Conservation Through Rainbow Trout: Oregon Salmonid Hatcheries
In addition to my experiences at the HMSC, I had the opportunity to spend a week with Dr. Aimee Reed from the Oregon Department of Fish and Wildlife (ODFW). During this week, we visited multiple hatcheries around Oregon and I was able to help draw blood from farm-raised rainbow trout to verify their sterility before releasing them into local waterways for anglers.
Oregon hatcheries play a vital role in stocking native salmon species and non-native rainbow trout, which generate funds for conservation through the sale of fishing licenses and also provide excess fish to local food pantries. Many native populations of salmonids rely on these hatcheries for breeding and reintroduction into the wild. These hatcheries also serve as hubs for public education and community outreach, particularly in remote areas of the state. The mindset of a veterinarian in clinical aquaculture medicine is similar to that of veterinarians in other production medicine fields, where animal health is primarily managed through enhancing husbandry practices and educating the hatchery staff on how to improve yield and animal welfare.
Key Takeaways from a Summer of Marine Discovery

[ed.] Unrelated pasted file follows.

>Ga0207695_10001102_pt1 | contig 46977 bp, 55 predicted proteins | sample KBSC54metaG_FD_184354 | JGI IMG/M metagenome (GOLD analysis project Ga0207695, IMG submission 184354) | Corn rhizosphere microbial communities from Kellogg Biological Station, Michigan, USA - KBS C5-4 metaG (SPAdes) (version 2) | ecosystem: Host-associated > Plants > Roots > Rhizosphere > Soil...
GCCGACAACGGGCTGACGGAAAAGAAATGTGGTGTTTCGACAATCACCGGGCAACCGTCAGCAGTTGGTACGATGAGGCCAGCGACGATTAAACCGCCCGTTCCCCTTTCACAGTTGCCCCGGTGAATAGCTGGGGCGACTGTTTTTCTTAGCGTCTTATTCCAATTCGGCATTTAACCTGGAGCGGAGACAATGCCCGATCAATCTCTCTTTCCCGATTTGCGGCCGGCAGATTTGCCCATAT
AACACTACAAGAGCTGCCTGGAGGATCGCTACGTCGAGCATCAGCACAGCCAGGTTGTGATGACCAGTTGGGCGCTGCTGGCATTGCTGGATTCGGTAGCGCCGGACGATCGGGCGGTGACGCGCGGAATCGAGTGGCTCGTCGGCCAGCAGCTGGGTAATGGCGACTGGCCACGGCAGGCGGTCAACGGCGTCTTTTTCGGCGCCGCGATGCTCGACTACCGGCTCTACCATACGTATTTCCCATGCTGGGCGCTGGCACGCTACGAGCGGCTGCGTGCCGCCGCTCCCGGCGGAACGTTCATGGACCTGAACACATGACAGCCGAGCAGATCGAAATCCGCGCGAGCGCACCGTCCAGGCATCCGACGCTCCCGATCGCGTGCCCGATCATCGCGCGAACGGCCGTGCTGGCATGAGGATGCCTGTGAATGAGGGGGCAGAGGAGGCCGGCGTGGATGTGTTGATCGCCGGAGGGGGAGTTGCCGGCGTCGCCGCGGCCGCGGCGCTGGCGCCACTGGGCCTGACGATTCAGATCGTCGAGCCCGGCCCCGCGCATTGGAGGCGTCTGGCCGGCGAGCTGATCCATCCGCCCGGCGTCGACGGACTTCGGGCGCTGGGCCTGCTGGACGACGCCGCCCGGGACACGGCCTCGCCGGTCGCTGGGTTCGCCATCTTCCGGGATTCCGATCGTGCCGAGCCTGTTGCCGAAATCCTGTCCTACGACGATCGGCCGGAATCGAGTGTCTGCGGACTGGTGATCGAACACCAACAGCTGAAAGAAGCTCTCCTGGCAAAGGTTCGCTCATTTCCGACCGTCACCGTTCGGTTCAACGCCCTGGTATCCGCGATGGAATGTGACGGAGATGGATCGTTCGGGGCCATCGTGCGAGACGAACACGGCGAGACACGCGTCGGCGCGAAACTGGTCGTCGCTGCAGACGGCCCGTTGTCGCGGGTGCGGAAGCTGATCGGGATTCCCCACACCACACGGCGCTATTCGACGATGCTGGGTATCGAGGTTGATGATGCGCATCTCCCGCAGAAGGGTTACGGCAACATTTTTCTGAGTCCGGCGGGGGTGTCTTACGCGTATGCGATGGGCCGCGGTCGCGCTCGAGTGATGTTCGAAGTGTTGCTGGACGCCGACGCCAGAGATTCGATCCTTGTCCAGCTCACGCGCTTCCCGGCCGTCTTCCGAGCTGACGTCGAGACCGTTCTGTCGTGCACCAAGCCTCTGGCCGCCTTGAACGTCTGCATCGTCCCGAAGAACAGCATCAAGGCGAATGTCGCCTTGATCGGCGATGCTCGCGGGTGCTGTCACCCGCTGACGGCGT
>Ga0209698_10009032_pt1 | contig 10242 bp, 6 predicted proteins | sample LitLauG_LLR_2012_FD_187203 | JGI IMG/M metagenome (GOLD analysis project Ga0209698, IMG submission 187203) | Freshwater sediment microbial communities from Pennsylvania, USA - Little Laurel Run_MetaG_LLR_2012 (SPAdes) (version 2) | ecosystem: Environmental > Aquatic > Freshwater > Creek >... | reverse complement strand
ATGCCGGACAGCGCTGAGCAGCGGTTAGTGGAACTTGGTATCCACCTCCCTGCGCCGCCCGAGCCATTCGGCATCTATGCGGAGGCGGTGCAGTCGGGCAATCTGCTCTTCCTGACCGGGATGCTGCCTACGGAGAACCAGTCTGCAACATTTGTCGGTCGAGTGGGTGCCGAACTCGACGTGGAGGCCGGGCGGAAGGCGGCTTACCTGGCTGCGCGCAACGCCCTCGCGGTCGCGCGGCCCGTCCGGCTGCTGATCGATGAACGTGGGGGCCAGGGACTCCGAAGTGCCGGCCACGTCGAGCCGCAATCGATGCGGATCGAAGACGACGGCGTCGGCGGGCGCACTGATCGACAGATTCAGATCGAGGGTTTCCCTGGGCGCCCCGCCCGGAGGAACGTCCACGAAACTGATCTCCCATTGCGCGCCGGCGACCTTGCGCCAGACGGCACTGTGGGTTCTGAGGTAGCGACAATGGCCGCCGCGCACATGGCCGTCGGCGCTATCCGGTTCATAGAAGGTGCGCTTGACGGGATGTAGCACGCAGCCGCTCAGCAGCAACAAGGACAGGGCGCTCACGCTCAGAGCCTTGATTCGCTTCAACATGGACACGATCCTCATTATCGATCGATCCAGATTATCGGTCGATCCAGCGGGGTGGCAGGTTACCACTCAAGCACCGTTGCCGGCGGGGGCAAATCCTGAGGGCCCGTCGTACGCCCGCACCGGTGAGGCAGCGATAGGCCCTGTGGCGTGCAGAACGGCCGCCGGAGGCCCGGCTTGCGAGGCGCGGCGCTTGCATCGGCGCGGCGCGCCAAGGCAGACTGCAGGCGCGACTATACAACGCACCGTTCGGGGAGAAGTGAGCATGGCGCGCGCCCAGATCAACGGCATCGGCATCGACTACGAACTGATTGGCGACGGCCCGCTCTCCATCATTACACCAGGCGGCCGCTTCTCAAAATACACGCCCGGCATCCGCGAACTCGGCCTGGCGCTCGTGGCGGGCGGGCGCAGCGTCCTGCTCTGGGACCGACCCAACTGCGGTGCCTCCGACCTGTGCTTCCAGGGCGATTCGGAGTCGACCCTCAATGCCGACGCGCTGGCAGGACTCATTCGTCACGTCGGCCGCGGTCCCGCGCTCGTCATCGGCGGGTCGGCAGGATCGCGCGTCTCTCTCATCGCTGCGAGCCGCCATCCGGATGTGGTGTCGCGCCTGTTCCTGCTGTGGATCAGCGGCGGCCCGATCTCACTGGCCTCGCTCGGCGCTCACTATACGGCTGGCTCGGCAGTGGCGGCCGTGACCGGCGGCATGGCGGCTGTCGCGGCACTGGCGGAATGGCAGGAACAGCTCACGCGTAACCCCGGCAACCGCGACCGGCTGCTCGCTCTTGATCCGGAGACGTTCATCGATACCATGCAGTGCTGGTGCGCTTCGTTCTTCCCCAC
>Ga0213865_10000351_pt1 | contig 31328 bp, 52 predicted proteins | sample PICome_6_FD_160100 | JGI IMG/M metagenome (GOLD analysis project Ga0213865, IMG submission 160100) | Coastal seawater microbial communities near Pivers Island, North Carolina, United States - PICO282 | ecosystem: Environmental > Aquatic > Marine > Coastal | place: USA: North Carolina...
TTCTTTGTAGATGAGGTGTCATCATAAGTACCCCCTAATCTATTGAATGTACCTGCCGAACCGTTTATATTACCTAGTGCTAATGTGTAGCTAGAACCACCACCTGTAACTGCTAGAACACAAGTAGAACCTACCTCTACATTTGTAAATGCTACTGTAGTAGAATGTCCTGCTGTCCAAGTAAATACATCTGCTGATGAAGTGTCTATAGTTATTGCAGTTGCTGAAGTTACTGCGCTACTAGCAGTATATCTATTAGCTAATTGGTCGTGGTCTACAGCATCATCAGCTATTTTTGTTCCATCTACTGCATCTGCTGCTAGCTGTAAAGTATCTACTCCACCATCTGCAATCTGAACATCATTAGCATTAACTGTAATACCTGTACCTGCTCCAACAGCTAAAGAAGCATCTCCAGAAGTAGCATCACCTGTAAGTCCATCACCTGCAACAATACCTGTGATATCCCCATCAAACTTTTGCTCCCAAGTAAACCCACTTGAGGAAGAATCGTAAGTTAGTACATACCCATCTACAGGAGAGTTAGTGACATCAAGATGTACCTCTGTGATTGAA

My summer in Newport, Oregon was an incredibly broad and eye-opening experience, allowing me to step into the lives of veterinarians involved in so many different facets of aquatic medicine. This experience not only allowed me to practice and gain vital clinical skills while exposing me to a wide variety of aquatic medicine techniques, but it also gave me a complementary understanding of the skills and knowledge that an aquarist at any major aquarium needs to have. I came away from this experience with a more well-rounded view of aquatic medicine, developed many strong friendships, and learned valuable life lessons along the way.
A big THANK YOU to the team at the HMSC (Dr. Miller-Morgan, Sid, Trevor, Jamie), Dr. Aimee Reed at ODFW, and the staffs at the Oregon Coast Community College, Oregon Coast Aquarium, and Kansas City Zoo - as well as to the Cornell K. Lisa Yang Center for Wildlife Health Student Support Fund for making this opportunity possible!
Adam Frosolone, class of 2025, is a third-year veterinary student at the Cornell University College of Veterinary Medicine. He received a BS in Animal Science in 2021 from the Cornell University College of Agriculture and Life Sciences. While still open to exploring all areas of veterinary medicine, he has developed a keen interest in aquatic medicine, zoological medicine, and pathology.